Case Study Conversations

A freelancing friend who writes case studies told an interesting tale of conversations gone awry.

She was hired to write a series of b2b customer success stories for an up-and-coming technology company. Everything seemed fine and she was all set to begin when, like the rumble of an approaching summer thunderstorm, something happened that made her uneasy.


summer-storm-scrabo-strangford-loughThe hiring marketing manager insisted that their end customer was too busy and too important to do an interview call with my friend, the writer.

This caught my attention because I know how important an interview is in discovering the voice of the customer.

My friend was not happy about this but she wanted the account and was prepared to work hard at keeping her new client happy.

Instead of a private call with the client’s customer she reluctantly agreed to attend a briefing call with the client’s pre-sales technical support manager for the account.

You can probably guess what happened next.

The call last nearly 90 minutes and covered a wealth of technical detail. But missing was any sense of the customer’s involvement in the project. Customer quotes? Well, just a few existing ones gleaned from earlier press releases.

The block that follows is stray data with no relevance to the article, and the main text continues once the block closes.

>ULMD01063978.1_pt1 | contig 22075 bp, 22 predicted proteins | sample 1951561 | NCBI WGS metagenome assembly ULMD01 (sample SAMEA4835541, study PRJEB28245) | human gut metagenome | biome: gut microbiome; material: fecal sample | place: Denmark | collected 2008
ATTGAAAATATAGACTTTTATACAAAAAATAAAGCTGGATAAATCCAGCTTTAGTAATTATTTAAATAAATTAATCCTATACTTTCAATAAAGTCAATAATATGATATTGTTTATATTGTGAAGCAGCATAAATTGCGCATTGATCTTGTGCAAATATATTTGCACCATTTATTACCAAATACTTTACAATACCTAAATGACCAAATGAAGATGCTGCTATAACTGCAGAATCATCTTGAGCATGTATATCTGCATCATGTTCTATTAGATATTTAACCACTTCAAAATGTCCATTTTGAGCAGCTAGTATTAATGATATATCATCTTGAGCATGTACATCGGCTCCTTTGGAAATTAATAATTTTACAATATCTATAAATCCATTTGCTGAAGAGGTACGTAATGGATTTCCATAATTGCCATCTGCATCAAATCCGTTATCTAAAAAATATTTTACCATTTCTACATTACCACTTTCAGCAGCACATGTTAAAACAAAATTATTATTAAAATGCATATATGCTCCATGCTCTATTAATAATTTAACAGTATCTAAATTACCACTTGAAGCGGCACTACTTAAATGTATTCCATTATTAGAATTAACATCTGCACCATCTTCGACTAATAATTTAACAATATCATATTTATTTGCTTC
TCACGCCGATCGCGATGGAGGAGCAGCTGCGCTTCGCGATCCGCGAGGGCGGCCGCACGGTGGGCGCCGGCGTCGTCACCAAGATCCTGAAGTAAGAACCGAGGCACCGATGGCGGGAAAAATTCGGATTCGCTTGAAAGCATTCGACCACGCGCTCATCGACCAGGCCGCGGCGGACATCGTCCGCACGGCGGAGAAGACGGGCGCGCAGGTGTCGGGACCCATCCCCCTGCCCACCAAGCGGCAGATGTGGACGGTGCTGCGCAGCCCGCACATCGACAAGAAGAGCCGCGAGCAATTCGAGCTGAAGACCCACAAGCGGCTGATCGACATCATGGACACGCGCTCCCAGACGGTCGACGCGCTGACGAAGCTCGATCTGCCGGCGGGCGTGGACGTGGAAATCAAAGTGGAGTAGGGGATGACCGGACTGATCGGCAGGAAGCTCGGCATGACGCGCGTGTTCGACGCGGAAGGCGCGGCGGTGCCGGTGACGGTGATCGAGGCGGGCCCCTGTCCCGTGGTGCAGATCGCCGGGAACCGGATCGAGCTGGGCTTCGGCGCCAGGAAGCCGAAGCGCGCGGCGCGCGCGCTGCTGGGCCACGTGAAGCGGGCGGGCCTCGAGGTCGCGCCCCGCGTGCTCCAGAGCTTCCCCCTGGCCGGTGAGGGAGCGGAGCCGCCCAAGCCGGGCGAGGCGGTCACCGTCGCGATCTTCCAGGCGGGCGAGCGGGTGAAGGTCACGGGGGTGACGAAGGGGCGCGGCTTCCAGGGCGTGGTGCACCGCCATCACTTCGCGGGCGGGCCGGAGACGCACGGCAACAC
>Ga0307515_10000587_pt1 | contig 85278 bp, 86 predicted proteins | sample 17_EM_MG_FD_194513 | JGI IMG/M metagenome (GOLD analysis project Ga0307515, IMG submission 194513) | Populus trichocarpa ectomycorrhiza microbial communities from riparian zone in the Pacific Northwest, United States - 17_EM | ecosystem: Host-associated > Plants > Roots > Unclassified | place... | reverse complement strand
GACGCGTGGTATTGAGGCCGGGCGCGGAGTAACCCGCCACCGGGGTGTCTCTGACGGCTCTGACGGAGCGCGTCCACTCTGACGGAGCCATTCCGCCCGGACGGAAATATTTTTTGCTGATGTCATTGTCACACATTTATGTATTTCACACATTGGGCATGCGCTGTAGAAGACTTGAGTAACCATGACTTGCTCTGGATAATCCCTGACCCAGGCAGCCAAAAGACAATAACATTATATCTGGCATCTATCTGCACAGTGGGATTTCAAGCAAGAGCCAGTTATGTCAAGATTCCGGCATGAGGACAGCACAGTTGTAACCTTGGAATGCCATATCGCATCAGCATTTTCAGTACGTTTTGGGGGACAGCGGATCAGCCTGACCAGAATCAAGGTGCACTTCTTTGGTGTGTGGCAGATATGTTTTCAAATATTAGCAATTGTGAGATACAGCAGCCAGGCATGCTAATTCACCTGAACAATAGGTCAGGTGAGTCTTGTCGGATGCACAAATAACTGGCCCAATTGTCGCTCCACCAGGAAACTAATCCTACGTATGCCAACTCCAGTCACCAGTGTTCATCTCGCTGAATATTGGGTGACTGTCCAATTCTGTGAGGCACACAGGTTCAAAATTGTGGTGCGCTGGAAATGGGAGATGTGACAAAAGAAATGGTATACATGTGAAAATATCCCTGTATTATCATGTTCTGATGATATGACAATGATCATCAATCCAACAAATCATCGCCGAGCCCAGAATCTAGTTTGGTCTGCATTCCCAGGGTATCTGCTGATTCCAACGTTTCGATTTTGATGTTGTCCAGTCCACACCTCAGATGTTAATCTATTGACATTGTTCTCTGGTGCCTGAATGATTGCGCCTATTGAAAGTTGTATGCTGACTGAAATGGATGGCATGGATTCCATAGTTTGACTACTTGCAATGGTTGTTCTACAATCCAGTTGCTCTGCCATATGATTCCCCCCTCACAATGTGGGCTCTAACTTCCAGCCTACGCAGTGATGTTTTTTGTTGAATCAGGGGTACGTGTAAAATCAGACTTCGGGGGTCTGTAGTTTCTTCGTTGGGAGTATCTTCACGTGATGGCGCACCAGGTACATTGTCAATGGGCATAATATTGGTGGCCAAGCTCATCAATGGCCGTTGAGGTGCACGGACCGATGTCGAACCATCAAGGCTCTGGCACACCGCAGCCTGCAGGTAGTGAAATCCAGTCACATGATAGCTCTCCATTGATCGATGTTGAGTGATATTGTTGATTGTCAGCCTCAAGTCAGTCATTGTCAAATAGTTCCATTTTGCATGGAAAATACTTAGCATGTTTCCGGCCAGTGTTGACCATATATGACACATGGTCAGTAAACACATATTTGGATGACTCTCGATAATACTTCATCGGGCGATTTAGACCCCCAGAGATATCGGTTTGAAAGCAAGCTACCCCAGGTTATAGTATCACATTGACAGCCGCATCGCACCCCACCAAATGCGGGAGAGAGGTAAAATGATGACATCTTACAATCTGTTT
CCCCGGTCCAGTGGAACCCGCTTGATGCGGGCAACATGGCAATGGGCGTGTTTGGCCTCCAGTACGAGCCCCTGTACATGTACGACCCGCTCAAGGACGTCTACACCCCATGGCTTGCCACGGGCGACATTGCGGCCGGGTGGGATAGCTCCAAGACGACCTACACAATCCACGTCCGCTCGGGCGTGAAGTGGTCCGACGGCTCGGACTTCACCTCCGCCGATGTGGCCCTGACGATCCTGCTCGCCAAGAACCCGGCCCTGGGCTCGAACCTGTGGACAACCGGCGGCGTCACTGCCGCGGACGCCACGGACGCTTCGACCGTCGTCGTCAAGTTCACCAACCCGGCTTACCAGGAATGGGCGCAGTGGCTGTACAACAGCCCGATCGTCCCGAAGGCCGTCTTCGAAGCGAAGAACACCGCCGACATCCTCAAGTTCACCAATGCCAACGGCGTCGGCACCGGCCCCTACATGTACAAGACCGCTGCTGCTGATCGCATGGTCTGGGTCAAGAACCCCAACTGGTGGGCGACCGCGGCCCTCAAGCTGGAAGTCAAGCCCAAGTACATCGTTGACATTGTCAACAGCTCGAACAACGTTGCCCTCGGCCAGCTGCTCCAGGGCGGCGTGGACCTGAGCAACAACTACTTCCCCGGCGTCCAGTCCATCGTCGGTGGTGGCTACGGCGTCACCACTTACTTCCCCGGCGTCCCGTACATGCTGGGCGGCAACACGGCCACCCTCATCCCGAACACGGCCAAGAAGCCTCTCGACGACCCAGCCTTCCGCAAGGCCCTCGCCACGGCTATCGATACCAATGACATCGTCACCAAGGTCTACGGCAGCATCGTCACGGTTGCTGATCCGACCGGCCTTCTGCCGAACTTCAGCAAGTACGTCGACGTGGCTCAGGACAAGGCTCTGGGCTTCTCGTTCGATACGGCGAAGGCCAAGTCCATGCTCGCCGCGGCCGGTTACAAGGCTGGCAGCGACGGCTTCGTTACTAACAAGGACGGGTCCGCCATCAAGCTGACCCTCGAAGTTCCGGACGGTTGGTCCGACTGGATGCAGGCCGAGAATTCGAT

My friend did her best at creating a story other prospects could relate to, and not just another sales puff piece. When I last heard from her she was on the fourth revision of this story and the client was unhappy at how long the process was taking.

To me, the message is clear: If clients want interesting and readable customer success stories they must be prepared to have the writer talk to their target customer. Of course, a preparatory call with the client’s sales account representative is also a good idea but the very best stories come from those anecdotes that bubble up during a conversation between customer and writer.

Just something to be thinking about when time is money.

About the Author

Author: Mark McClure – A freelance b2b case study and white paper writer to the computer networking industry. Based in Tokyo, Japan. About the ‘Samurai Writer’.

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